Lapdogs or leaders?;Briefing;Governors

26th June 1998 at 01:00
Relations between heads andgovernors, the roleof the chair and performance-related pay are causingconcern, a TES survey shows.

Victoria Neumark reports.

As the House of Commons education select committee discusses the role of headteachers, a new survey, conducted for The TES by the Institute of School and College Governors highlights governors' concerns about their relations with heads. The 500 members of the ISCG panel were canvassed on heads and governing bodies, performance-related pay, appraisal, the role of the chair and whether there should be compulsory training. The replies reveal how much positive aspiration governors bring to their task, and how seriously they take their responsibilities.

Lack of information can be a bone of contention. One head told a governor: "It is wrong for governors to get involved in this kind of thing" (discussing performance-related pay). Such a remark may sound, says Felicity Taylor of the ISCG, "depressingly familiar". One governor reports:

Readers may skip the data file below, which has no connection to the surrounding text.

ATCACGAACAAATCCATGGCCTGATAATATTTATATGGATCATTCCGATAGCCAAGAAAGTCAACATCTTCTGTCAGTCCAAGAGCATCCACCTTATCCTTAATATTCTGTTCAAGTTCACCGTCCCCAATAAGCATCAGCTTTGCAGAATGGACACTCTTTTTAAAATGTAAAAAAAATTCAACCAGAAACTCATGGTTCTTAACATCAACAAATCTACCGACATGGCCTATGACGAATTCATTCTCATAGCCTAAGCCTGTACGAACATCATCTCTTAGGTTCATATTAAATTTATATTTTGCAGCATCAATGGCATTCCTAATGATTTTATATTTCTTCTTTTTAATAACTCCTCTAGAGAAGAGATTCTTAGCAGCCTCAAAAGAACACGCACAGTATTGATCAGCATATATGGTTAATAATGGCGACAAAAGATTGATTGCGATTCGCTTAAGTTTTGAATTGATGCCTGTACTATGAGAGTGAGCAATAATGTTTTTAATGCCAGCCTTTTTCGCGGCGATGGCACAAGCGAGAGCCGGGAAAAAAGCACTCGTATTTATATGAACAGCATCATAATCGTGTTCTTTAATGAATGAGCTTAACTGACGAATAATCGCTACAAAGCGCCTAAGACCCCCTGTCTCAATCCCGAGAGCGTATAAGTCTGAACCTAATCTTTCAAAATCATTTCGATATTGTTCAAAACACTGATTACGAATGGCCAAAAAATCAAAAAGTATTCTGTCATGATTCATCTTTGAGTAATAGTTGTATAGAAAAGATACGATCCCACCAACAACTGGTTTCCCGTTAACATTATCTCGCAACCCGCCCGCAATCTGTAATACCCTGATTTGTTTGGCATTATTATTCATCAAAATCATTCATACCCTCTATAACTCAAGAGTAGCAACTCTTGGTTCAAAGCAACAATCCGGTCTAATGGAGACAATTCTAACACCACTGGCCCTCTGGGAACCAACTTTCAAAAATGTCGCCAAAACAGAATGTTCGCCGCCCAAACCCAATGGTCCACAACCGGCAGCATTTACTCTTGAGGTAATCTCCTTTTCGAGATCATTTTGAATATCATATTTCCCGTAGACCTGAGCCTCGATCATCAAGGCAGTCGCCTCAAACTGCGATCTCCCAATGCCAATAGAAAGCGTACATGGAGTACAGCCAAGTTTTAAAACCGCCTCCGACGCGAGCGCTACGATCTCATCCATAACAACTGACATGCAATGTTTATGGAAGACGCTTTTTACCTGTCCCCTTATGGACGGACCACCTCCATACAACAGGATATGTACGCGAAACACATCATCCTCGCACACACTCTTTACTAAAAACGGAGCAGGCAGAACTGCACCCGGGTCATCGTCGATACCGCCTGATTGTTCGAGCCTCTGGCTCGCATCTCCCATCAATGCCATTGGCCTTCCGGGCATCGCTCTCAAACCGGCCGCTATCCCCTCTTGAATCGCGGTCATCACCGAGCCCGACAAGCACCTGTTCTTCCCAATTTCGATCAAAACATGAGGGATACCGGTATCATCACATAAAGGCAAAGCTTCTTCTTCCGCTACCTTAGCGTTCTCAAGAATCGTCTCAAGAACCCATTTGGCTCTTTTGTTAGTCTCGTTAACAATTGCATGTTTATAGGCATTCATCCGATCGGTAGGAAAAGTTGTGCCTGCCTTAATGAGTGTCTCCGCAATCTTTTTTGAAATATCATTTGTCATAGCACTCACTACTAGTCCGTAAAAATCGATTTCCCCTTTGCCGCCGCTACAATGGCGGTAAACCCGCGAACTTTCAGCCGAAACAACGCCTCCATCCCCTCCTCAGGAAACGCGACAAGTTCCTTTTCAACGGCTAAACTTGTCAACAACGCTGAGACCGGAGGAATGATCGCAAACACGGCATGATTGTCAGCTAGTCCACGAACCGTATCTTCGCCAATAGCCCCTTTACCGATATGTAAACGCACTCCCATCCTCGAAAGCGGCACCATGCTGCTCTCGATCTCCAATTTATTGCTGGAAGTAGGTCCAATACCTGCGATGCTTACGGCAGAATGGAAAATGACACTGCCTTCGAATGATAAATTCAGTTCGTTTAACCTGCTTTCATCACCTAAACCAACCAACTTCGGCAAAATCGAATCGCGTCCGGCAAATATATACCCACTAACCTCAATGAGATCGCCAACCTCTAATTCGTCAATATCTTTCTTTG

"Occasionally the head finds it hard to take on board views and opinions which may differ from his."

But when asked "What is your experience in getting information from the head? " 70 per cent replied that "the head readily volunteeers the information governors need to carry out their duties"; 24 per cent said "the head provides information when requested" and "the head delays or avoids requests for information" was the reply of 6 per cent.

Overall, then, relationships between governing bodies and heads remain positive and effective. Remarks from the dissatisfied minority include both, "The head takes any suggestions from governors as personal criticism" and "ignorance on the part of governors seriously undermines their effectiveness".

When asked to describe the relationship between the governing body and the head, 77 per cent said it was "effective and based on mutual understanding and respect of roles", 18 per cent that it was "usually productive but disagreements about the role of the governing body prevent it from being fully effective at times" and 5 per cent that "a serious lack of understanding of the role of governors often hampers the effectiveness of the governing body".

Governors with non-educational backgrounds are often amazed at the opacity of teacher appraisal and are unsure how it relates to pay.